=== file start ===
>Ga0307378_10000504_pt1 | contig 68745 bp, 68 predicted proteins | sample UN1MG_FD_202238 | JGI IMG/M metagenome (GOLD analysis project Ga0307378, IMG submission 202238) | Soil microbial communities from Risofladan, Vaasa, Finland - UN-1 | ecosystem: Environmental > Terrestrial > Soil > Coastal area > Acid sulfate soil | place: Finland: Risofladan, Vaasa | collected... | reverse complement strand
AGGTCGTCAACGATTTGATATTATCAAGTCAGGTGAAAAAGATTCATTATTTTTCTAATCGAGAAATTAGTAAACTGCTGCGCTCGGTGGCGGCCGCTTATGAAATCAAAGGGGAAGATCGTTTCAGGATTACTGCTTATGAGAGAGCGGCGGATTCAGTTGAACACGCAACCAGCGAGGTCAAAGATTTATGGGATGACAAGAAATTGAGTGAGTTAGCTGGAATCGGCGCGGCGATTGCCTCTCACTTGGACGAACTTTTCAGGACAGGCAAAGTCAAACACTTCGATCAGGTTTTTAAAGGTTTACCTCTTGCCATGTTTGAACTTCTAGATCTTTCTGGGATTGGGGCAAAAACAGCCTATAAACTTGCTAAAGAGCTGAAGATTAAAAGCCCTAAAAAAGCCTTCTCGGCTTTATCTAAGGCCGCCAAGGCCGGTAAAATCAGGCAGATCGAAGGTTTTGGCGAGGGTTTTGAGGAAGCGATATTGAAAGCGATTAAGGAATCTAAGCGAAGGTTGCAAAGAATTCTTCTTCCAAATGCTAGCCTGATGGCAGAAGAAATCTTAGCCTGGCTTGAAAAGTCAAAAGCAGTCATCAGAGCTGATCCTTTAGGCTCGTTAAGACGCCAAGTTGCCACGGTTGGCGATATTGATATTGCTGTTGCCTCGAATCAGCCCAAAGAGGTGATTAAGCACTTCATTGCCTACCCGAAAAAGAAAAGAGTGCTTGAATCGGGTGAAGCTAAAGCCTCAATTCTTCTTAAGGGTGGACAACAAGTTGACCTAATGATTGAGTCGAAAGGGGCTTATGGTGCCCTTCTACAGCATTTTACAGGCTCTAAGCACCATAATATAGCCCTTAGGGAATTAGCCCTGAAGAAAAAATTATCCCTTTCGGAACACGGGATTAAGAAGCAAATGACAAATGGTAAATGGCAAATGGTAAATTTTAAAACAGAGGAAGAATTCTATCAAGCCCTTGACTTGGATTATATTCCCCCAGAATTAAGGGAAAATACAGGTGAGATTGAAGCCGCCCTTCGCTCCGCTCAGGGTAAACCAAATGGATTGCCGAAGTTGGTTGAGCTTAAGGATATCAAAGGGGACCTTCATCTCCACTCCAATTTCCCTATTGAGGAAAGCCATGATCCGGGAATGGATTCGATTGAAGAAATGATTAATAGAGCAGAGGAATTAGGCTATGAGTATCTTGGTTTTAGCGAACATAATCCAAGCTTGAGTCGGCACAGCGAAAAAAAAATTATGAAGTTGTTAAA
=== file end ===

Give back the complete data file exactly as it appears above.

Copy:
>Ga0307378_10000504_pt1 | contig 68745 bp, 68 predicted proteins | sample UN1MG_FD_202238 | JGI IMG/M metagenome (GOLD analysis project Ga0307378, IMG submission 202238) | Soil microbial communities from Risofladan, Vaasa, Finland - UN-1 | ecosystem: Environmental > Terrestrial > Soil > Coastal area > Acid sulfate soil | place: Finland: Risofladan, Vaasa | collected... | reverse complement strand
AGGTCGTCAACGATTTGATATTATCAAGTCAGGTGAAAAAGATTCATTATTTTTCTAATCGAGAAATTAGTAAACTGCTGCGCTCGGTGGCGGCCGCTTATGAAATCAAAGGGGAAGATCGTTTCAGGATTACTGCTTATGAGAGAGCGGCGGATTCAGTTGAACACGCAACCAGCGAGGTCAAAGATTTATGGGATGACAAGAAATTGAGTGAGTTAGCTGGAATCGGCGCGGCGATTGCCTCTCACTTGGACGAACTTTTCAGGACAGGCAAAGTCAAACACTTCGATCAGGTTTTTAAAGGTTTACCTCTTGCCATGTTTGAACTTCTAGATCTTTCTGGGATTGGGGCAAAAACAGCCTATAAACTTGCTAAAGAGCTGAAGATTAAAAGCCCTAAAAAAGCCTTCTCGGCTTTATCTAAGGCCGCCAAGGCCGGTAAAATCAGGCAGATCGAAGGTTTTGGCGAGGGTTTTGAGGAAGCGATATTGAAAGCGATTAAGGAATCTAAGCGAAGGTTGCAAAGAATTCTTCTTCCAAATGCTAGCCTGATGGCAGAAGAAATCTTAGCCTGGCTTGAAAAGTCAAAAGCAGTCATCAGAGCTGATCCTTTAGGCTCGTTAAGACGCCAAGTTGCCACGGTTGGCGATATTGATATTGCTGTTGCCTCGAATCAGCCCAAAGAGGTGATTAAGCACTTCATTGCCTACCCGAAAAAGAAAAGAGTGCTTGAATCGGGTGAAGCTAAAGCCTCAATTCTTCTTAAGGGTGGACAACAAGTTGACCTAATGATTGAGTCGAAAGGGGCTTATGGTGCCCTTCTACAGCATTTTACAGGCTCTAAGCACCATAATATAGCCCTTAGGGAATTAGCCCTGAAGAAAAAATTATCCCTTTCGGAACACGGGATTAAGAAGCAAATGACAAATGGTAAATGGCAAATGGTAAATTTTAAAACAGAGGAAGAATTCTATCAAGCCCTTGACTTGGATTATATTCCCCCAGAATTAAGGGAAAATACAGGTGAGATTGAAGCCGCCCTTCGCTCCGCTCAGGGTAAACCAAATGGATTGCCGAAGTTGGTTGAGCTTAAGGATATCAAAGGGGACCTTCATCTCCACTCCAATTTCCCTATTGAGGAAAGCCATGATCCGGGAATGGATTCGATTGAAGAAATGATTAATAGAGCAGAGGAATTAGGCTATGAGTATCTTGGTTTTAGCGAACATAATCCAAGCTTGAGTCGGCACAGCGAAAAAAAAATTATGAAGTTGTTAAA